Abstract

Background:

Early infantile Krabbe disease is rapidly fatal, but hematopoietic stem cell transplantation (HSCT) may improve outcomes if performed soon after birth. New York State began screening all newborns for Krabbe disease in 2006.

Methods:

Infants with abnormal newborn screen results for Krabbe disease were referred to specialty-care centers. Newborns found to be at high risk for Krabbe disease underwent a neurodiagnostic battery to determine the need for emergent HSCT.

Results:

Almost 2 million infants were screened. Five infants were diagnosed with early infantile Krabbe disease. Three died, two from HSCT-related complications and one from untreated disease. Two children who received HSCT have moderate to severe developmental delays. Forty-six currently asymptomatic children are considered to be at moderate or high risk for development of later-onset Krabbe disease.

Conclusions:

These results show significant HSCT-associated morbidity and mortality in early infantile Krabbe disease and raise questions about its efficacy when performed in newborns diagnosed through newborn screening. The unanticipated identification of “at risk” children introduces unique ethical and medicolegal issues. New York’s experience raises questions about the risks, benefits, and practicality of screening newborns for Krabbe disease. It is imperative that objective assessments be made on an ongoing basis as additional states begin screening for this disorder.

Genet Med 18 12, 1235–1243.

Introduction

Krabbe disease (globoid cell leukodystrophy, OMIM 245200) is a rare lysosomal storage disorder affecting the central and peripheral nervous systems.1 It is caused by an inherited deficiency of galactocerebrosidase (GALC), an enzyme essential for the normal turnover of myelin.2 Historically, Krabbe disease has been classified into three distinct phenotypes. Infants with the most severe form, early infantile Krabbe disease, present with irritability, cortical fisting, and stiffness by 6 months of age.3 The disease progresses rapidly, with most dying by 2 years of age.3,4 Individuals with late infantile Krabbe disease develop symptoms between 6 and 12 months and follow a progressive neurodegenerative course.5 Those with later-onset phenotypes may present from childhood to adulthood with variable symptoms that may include ataxia, visual disturbances, and dementia.6,7,8 Prior to screening, the reported incidence of all forms of Krabbe disease was 1 in 100,000, with 90% of diagnosed patients having infantile disease.6

A 2005 report in the New England Journal of Medicine described the use of hematopoietic stem cell transplantation (HSCT) in 25 infants with Krabbe disease.9 Although baseline GALC activity and genotype were not reported, all infants were presumed to have a form of infantile Krabbe disease. Eleven asymptomatic newborns underwent transplantation between 12 and 44 days of age and were followed for a median of 3.0 years. They had improved myelination and gained developmental skills, but delays in gross motor skills and expressive language were present. By contrast, infants who underwent transplantation after the onset of symptoms had minimal neurologic improvement. The investigators concluded that HSCT favorably alters the course of infantile Krabbe disease if performed presymptomatically. This served as the justification for newborn screening (NBS) for the disorder, a cause that was championed by advocacy groups. In 2006, New York State (NY) mandated the screening of all newborns for Krabbe disease.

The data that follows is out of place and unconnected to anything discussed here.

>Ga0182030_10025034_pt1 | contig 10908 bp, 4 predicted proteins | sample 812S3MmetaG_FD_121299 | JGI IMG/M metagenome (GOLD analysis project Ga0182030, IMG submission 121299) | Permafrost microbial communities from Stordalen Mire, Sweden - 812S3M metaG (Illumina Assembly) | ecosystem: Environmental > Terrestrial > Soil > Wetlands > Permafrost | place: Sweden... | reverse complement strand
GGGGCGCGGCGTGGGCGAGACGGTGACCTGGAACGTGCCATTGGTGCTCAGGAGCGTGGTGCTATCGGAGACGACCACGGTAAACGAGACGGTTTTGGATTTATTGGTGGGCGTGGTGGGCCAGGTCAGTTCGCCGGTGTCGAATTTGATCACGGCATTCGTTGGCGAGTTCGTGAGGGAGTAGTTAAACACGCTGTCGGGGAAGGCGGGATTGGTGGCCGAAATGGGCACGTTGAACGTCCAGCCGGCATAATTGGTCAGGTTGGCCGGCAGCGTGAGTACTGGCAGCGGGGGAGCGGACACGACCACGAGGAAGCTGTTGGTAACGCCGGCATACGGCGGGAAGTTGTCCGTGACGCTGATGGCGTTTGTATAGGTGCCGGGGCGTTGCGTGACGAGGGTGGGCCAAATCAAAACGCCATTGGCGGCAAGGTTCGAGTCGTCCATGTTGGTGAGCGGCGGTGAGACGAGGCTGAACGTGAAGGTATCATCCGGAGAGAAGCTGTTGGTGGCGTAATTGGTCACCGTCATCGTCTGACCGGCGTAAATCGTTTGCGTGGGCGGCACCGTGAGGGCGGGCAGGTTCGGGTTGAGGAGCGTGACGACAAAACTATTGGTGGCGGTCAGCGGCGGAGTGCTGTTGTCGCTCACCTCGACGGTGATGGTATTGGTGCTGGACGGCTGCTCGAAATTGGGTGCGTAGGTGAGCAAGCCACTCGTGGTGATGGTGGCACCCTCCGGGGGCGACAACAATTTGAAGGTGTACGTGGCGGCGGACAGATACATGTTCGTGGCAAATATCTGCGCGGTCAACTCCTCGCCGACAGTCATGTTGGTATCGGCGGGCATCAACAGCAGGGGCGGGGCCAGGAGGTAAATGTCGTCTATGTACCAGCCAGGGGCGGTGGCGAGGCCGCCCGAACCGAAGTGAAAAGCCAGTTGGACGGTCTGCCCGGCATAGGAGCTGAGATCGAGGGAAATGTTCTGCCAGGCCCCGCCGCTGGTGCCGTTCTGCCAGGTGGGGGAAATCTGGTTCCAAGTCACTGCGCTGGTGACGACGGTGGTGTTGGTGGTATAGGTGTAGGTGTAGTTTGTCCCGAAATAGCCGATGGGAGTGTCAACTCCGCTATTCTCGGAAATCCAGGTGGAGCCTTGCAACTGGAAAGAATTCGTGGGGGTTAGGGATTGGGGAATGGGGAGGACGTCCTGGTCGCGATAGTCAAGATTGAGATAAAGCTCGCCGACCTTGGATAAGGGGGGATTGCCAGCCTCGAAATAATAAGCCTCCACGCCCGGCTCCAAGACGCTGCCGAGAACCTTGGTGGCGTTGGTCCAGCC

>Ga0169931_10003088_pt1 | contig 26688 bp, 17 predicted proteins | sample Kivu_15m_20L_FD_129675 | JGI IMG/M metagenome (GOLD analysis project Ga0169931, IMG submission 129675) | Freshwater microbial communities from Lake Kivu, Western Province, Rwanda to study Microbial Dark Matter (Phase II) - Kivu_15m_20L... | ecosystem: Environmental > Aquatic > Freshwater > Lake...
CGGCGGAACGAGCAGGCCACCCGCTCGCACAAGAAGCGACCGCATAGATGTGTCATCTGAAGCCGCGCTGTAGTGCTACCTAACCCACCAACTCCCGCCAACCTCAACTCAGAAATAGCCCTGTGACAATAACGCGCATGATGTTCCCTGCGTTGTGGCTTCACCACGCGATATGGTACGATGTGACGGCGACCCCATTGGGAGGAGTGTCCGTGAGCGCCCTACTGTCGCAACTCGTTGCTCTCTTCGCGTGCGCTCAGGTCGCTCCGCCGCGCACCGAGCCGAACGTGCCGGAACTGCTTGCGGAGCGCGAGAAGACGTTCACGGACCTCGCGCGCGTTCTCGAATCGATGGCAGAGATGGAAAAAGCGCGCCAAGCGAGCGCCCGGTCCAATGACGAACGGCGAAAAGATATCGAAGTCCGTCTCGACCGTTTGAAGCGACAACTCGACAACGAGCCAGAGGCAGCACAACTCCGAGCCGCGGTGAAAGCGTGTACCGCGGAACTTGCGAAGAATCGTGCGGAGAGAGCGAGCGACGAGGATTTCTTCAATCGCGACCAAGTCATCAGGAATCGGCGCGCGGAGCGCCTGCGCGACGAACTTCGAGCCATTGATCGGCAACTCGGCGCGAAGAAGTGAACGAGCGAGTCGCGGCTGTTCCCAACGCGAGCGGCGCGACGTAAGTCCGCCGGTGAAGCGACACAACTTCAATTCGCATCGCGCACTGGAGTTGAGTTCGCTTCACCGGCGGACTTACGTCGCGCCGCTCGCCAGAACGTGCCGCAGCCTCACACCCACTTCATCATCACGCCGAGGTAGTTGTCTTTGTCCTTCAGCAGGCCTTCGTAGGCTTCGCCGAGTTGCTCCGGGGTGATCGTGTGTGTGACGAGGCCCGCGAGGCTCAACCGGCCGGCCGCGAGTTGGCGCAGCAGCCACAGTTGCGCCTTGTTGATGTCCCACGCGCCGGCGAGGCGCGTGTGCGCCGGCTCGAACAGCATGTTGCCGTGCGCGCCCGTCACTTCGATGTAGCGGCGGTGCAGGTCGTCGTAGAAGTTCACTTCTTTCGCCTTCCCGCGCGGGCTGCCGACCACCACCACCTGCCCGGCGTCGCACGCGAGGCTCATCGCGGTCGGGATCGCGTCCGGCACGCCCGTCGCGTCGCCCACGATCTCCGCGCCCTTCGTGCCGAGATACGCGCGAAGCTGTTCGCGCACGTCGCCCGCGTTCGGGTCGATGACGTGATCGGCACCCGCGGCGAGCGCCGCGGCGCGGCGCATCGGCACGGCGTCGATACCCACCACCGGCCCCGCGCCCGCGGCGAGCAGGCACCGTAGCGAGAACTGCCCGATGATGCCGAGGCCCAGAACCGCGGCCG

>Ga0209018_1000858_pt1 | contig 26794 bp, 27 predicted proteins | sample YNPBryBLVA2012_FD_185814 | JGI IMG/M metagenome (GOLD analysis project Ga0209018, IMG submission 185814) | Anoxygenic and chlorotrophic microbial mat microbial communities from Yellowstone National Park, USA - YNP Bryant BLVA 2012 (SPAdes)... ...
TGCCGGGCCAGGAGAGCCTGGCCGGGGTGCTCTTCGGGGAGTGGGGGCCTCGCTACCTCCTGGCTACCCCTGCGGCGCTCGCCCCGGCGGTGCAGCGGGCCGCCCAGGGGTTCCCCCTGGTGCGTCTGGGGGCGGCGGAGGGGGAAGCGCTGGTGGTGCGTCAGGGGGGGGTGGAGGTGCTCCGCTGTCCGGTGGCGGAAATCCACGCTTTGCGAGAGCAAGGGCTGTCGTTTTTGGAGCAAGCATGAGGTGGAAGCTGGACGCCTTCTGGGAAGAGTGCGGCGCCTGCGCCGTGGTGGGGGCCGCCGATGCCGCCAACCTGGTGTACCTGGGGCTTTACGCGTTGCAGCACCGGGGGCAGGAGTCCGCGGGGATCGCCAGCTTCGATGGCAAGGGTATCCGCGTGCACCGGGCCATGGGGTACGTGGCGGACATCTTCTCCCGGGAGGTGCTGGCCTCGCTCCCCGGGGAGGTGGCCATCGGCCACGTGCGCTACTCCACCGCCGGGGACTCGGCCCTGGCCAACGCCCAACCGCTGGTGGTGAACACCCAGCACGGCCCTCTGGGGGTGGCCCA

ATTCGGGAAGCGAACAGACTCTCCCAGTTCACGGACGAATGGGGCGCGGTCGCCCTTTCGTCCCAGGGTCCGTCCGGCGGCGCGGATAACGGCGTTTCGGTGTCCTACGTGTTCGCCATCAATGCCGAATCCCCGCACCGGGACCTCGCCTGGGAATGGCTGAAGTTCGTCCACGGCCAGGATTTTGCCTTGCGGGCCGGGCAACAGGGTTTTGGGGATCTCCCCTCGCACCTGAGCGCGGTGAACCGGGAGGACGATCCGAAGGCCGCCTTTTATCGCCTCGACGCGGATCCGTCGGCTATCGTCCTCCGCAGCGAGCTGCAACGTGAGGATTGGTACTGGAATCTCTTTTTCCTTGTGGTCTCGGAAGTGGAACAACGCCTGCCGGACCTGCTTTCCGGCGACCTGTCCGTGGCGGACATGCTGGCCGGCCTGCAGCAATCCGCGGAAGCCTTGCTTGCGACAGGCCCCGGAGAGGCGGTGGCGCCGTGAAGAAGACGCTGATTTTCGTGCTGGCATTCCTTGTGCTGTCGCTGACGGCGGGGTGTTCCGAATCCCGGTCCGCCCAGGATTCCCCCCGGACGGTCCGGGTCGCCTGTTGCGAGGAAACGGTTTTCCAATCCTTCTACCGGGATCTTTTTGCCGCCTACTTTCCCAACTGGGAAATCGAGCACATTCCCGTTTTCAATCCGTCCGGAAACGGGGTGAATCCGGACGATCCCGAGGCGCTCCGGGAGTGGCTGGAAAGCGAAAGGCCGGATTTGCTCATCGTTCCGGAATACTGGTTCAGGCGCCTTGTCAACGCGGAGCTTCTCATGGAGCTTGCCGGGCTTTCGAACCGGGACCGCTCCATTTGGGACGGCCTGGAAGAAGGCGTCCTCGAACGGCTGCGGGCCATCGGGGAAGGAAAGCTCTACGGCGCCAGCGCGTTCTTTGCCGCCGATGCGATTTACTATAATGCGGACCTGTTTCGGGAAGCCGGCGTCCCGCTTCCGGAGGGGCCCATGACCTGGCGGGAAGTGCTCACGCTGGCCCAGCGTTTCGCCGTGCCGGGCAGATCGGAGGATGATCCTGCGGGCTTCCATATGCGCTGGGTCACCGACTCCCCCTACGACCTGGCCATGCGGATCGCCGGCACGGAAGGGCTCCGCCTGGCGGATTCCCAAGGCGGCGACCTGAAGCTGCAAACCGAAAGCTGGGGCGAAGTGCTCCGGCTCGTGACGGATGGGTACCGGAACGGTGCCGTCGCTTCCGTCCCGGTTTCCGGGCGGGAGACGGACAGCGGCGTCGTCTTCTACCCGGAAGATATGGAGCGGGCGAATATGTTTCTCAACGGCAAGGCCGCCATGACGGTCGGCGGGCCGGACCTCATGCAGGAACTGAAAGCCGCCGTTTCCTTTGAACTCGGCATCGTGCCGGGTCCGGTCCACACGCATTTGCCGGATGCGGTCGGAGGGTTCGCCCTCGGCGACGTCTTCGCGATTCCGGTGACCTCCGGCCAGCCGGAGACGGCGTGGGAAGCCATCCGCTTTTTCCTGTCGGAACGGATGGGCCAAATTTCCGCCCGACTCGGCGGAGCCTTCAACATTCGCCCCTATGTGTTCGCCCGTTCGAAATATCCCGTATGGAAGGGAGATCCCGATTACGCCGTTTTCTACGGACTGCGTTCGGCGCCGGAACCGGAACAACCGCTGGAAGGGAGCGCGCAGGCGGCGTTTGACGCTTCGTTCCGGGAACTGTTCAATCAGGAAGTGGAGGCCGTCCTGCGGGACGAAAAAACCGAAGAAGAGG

Recognizing how complex the evaluation of asymptomatic newborns would be, the NY Krabbe Consortium was established, consisting of pediatric neurologists, biochemical geneticists, neuroradiologists, transplant physicians, and key members of NY’s NBS Program.10 Based on the findings in the New England Journal of Medicine paper,9 early transplantation was crucial, so it was essential to identify those with early infantile Krabbe disease immediately. Conversely, newborn transplantation is not indicated for later-onset forms of Krabbe disease, so accurate differentiation between early-onset and later-onset phenotypes was necessary. Therefore, the Consortium developed a comprehensive protocol (Table 1) to help clinicians identify newborns with early infantile Krabbe disease in need of emergent HSCT and to provide guidance to evaluate children at risk for later-onset phenotypes.

Table 1: Suggested evaluation schedule

Since 2006, almost 2 million infants have been screened for Krabbe disease in NY. The overall NBS and molecular results are detailed in a recently published companion article by Orsini et al.11 This report describes the clinical results obtained thus far and focuses on the outcomes of those infants found to be at high risk for Krabbe disease.

Materials and Methods

Patients

NBS data from 1,968,568 infants screened for Krabbe disease in NY between 7 August 2006 and 7 August 2014 are included in this report. Outcome data for 346 infants with abnormal NBS results for Krabbe disease who had confirmatory testing during that time period are also included. Institutional review board approval for chart review was obtained at Inherited Metabolic Disease Specialty Care Centers with data for children at high risk of developing Krabbe disease.

Specimen testing

GALC activity in newborn dried blood spots (DBS) was quantitated using a modified multiplex tandem mass spectrometry method as previously described.12 The daily mean activity (DMA) was calculated from the results of all newborns tested on that particular day. DBS with ≤20% DMA were retested in duplicate.10 Specimens with mean GALC activities ≤12% DMA underwent a rapid molecular analysis of the GALC gene, including PCR for the 30-kb and 7.4-kb deletions and bidirectional sequencing of all 17 exons and the promoter region.10 Infants with mean GALC activity ≤12% DMA and at least one potentially disease-causing variant were referred for confirmatory testing. (Figure 1)

Figure 1
Figure 1

Numbers of infants who underwent screening, confirmatory testing, neurodiagnostic testing, and treatment. *Fifteen infants were originally determined to be at high risk, but repeat GALC testing for one infant changed his risk category to moderate.